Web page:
Purchase this article with an account.
Georg F. Meyer, Florian Roehrbein, Sophie M. Wuerger, Christoph Zetzsche; The effect of spatial asynchrony on the integration of auditory and visual motion signals. Journal of Vision 2004;4(8):138. doi: https://doi.org/10.1167/4.8.138.
Download citation file:
© ARVO (1962-2015); The Authors (2016-present)
We have previously shown that the degree of integration of auditory and visual motion signals depends strongly on the precise stimulus configuration. When auditory motion signals are generated by cross-fading white noise between two loudspeakers and the visual motion signal is a random-dot-kinematogram, the increased sensitivity for the detection of bimodal motion can be accounted for by probability summation as opposed to low-level motion integration (Wuerger, Hofbauer & Meyer, 2003, P&P, 65(8), 1188–1196). However, when the individual auditory and visual motion signals are strictly localised and furthermore spatially and temporally co-incident, thresholds for motion detection are predicted by subthreshold summation (Wuerger et al., 2003, JoV, 3(9), 771a). In the present experiments, we further investigated the amount of spatial asynchrony tolerated by this low-level auditory-visual integration mechanism. We measured motion detection thresholds for auditory, visual and bi-modal motion stimuli, which were presented along a horizontal arc, containing 31 co-localised LEDs and loudspeakers, spaced 5 degrees apart. In each trial two intervals were presented, one interval contained noise only (LEDs and loudspeakers were switched on randomly in each frame), the other interval contained an additional motion signal. The observer indicated which interval contained the signal. The auditory and visual motion had different spatial offsets ranging from 0 to 75 deg, moving at a speed of 30 deg/sec. Results and Conclusion: The largest increase in sensitivity for the bimodal condition was found when the auditory and visual motion signals were strictly co-localised. There is a systematic decrease in sensitivity with an increasing spatial offset between the auditory and visual motion. This can be interpreted as an “auditory-visual receptive field” or tuning function with a bandwidth (width at half gain) of about 25 deg visual angle.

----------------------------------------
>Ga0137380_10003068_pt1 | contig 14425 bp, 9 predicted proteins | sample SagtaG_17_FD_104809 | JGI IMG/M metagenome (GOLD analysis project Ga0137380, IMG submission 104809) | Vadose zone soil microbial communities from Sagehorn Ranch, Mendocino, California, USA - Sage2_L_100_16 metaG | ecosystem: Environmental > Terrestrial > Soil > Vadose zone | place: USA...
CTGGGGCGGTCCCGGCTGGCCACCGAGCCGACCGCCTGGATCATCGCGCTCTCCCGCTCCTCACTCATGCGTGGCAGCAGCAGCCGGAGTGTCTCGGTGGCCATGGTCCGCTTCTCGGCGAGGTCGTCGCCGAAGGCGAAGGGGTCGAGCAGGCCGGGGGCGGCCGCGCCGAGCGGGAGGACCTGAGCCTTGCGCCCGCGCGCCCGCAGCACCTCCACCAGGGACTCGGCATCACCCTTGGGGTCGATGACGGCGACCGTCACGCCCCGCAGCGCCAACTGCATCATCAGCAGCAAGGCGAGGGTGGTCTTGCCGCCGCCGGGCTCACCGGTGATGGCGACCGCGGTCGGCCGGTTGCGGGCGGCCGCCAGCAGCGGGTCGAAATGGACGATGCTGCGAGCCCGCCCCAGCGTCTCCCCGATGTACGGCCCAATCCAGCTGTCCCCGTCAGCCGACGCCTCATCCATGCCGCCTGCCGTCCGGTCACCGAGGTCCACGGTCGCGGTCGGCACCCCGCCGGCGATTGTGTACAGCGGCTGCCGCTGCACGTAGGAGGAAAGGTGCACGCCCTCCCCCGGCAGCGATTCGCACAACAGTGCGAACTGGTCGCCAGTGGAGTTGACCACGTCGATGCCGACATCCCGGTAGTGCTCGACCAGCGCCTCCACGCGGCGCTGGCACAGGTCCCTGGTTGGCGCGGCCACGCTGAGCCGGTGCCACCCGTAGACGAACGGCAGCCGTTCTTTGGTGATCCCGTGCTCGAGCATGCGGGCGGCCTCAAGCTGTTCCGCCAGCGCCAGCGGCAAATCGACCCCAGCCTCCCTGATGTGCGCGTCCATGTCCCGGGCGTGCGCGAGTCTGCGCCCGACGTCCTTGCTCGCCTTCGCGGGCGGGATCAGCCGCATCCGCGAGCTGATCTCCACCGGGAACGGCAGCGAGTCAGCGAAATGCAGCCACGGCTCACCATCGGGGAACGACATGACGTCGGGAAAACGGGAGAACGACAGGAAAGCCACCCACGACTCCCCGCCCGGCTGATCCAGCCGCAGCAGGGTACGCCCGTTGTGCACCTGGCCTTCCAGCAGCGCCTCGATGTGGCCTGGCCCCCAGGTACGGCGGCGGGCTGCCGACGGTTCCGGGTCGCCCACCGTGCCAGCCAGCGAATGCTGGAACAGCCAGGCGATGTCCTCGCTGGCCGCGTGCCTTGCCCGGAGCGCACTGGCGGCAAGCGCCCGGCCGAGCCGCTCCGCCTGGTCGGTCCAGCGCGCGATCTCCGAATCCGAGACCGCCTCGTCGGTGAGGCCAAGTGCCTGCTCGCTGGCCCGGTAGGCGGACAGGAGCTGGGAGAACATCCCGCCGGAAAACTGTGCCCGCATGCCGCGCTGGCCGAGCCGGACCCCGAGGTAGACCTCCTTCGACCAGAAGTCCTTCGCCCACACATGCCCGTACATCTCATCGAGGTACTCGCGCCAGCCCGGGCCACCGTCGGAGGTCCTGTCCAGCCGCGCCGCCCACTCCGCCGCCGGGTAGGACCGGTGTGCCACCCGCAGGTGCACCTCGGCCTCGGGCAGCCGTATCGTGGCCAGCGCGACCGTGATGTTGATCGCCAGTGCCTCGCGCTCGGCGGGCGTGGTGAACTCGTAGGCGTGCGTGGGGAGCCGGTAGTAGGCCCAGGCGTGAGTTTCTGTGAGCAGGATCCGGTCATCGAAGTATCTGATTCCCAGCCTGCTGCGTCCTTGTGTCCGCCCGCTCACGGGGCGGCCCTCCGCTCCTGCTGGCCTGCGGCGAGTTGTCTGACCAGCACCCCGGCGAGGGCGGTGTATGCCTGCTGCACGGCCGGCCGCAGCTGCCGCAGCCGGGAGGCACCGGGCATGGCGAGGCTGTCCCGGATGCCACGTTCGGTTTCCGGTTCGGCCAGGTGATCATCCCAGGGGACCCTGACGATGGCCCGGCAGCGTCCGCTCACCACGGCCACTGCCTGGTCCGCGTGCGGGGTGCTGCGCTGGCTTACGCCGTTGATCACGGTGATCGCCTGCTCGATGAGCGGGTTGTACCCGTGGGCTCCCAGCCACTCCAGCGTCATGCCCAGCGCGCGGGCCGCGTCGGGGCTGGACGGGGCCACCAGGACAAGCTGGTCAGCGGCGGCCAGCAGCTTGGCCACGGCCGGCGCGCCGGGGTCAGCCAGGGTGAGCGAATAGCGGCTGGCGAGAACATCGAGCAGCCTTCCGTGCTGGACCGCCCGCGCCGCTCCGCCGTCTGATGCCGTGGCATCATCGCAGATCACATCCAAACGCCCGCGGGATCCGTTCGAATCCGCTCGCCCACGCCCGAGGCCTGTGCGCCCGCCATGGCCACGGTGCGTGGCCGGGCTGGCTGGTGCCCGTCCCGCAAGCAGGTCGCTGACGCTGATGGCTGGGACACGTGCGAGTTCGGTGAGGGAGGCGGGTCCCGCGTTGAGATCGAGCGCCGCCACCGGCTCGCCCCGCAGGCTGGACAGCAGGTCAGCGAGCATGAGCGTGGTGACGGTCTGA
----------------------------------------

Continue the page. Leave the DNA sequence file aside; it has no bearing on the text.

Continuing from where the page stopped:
This PDF is available to Subscribers Only